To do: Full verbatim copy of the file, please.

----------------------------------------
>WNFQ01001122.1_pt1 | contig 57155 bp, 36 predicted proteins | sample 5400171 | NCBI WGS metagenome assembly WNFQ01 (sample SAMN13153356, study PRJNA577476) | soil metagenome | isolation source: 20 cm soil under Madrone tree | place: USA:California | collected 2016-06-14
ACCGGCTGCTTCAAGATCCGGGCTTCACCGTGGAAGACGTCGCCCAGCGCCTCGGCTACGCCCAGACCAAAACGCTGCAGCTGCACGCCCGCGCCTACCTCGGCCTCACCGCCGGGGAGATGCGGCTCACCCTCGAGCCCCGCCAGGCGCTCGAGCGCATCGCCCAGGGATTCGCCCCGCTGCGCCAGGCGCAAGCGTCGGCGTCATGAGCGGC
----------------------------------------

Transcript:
>WNFQ01001122.1_pt1 | contig 57155 bp, 36 predicted proteins | sample 5400171 | NCBI WGS metagenome assembly WNFQ01 (sample SAMN13153356, study PRJNA577476) | soil metagenome | isolation source: 20 cm soil under Madrone tree | place: USA:California | collected 2016-06-14
ACCGGCTGCTTCAAGATCCGGGCTTCACCGTGGAAGACGTCGCCCAGCGCCTCGGCTACGCCCAGACCAAAACGCTGCAGCTGCACGCCCGCGCCTACCTCGGCCTCACCGCCGGGGAGATGCGGCTCACCCTCGAGCCCCGCCAGGCGCTCGAGCGCATCGCCCAGGGATTCGCCCCGCTGCGCCAGGCGCAAGCGTCGGCGTCATGAGCGGC